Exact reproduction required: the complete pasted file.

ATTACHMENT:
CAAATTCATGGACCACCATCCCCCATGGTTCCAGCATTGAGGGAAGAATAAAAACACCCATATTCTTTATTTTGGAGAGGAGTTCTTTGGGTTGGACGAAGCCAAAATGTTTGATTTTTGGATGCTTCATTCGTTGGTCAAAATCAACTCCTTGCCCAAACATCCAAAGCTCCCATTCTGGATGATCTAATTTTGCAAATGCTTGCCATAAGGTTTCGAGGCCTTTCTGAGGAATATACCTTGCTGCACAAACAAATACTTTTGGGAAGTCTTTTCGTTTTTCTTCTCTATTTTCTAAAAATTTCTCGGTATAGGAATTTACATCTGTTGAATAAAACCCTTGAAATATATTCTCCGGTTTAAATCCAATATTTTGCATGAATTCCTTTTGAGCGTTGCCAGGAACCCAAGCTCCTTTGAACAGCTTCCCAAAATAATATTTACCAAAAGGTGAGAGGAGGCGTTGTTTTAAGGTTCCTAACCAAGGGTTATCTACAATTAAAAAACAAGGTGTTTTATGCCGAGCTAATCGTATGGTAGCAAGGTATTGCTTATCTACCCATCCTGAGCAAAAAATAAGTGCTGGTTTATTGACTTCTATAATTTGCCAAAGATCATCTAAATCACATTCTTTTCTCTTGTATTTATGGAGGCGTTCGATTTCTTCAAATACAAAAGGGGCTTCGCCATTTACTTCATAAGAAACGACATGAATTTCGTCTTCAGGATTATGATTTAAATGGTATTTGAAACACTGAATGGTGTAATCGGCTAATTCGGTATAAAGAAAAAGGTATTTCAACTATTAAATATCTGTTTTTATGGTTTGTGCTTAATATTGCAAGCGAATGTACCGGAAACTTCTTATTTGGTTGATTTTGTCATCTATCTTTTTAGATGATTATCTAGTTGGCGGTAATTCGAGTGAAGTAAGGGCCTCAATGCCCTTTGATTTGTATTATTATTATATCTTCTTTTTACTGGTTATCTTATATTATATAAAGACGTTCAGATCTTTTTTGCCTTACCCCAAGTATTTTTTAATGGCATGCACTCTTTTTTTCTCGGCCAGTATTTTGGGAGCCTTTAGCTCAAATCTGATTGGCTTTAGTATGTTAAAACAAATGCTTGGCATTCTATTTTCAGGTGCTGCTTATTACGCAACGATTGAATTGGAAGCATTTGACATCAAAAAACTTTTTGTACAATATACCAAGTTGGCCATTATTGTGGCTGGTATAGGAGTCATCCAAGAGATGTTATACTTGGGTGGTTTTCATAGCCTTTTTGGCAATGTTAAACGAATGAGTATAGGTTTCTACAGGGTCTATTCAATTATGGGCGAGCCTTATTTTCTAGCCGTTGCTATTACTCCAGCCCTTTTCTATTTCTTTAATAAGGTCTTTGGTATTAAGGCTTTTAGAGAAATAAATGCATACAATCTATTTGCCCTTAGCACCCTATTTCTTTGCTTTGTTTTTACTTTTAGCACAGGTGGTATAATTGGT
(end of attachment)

CAAATTCATGGACCACCATCCCCCATGGTTCCAGCATTGAGGGAAGAATAAAAACACCCATATTCTTTATTTTGGAGAGGAGTTCTTTGGGTTGGACGAAGCCAAAATGTTTGATTTTTGGATGCTTCATTCGTTGGTCAAAATCAACTCCTTGCCCAAACATCCAAAGCTCCCATTCTGGATGATCTAATTTTGCAAATGCTTGCCATAAGGTTTCGAGGCCTTTCTGAGGAATATACCTTGCTGCACAAACAAATACTTTTGGGAAGTCTTTTCGTTTTTCTTCTCTATTTTCTAAAAATTTCTCGGTATAGGAATTTACATCTGTTGAATAAAACCCTTGAAATATATTCTCCGGTTTAAATCCAATATTTTGCATGAATTCCTTTTGAGCGTTGCCAGGAACCCAAGCTCCTTTGAACAGCTTCCCAAAATAATATTTACCAAAAGGTGAGAGGAGGCGTTGTTTTAAGGTTCCTAACCAAGGGTTATCTACAATTAAAAAACAAGGTGTTTTATGCCGAGCTAATCGTATGGTAGCAAGGTATTGCTTATCTACCCATCCTGAGCAAAAAATAAGTGCTGGTTTATTGACTTCTATAATTTGCCAAAGATCATCTAAATCACATTCTTTTCTCTTGTATTTATGGAGGCGTTCGATTTCTTCAAATACAAAAGGGGCTTCGCCATTTACTTCATAAGAAACGACATGAATTTCGTCTTCAGGATTATGATTTAAATGGTATTTGAAACACTGAATGGTGTAATCGGCTAATTCGGTATAAAGAAAAAGGTATTTCAACTATTAAATATCTGTTTTTATGGTTTGTGCTTAATATTGCAAGCGAATGTACCGGAAACTTCTTATTTGGTTGATTTTGTCATCTATCTTTTTAGATGATTATCTAGTTGGCGGTAATTCGAGTGAAGTAAGGGCCTCAATGCCCTTTGATTTGTATTATTATTATATCTTCTTTTTACTGGTTATCTTATATTATATAAAGACGTTCAGATCTTTTTTGCCTTACCCCAAGTATTTTTTAATGGCATGCACTCTTTTTTTCTCGGCCAGTATTTTGGGAGCCTTTAGCTCAAATCTGATTGGCTTTAGTATGTTAAAACAAATGCTTGGCATTCTATTTTCAGGTGCTGCTTATTACGCAACGATTGAATTGGAAGCATTTGACATCAAAAAACTTTTTGTACAATATACCAAGTTGGCCATTATTGTGGCTGGTATAGGAGTCATCCAAGAGATGTTATACTTGGGTGGTTTTCATAGCCTTTTTGGCAATGTTAAACGAATGAGTATAGGTTTCTACAGGGTCTATTCAATTATGGGCGAGCCTTATTTTCTAGCCGTTGCTATTACTCCAGCCCTTTTCTATTTCTTTAATAAGGTCTTTGGTATTAAGGCTTTTAGAGAAATAAATGCATACAATCTATTTGCCCTTAGCACCCTATTTCTTTGCTTTGTTTTTACTTTTAGCACAGGTGGTATAATTGGT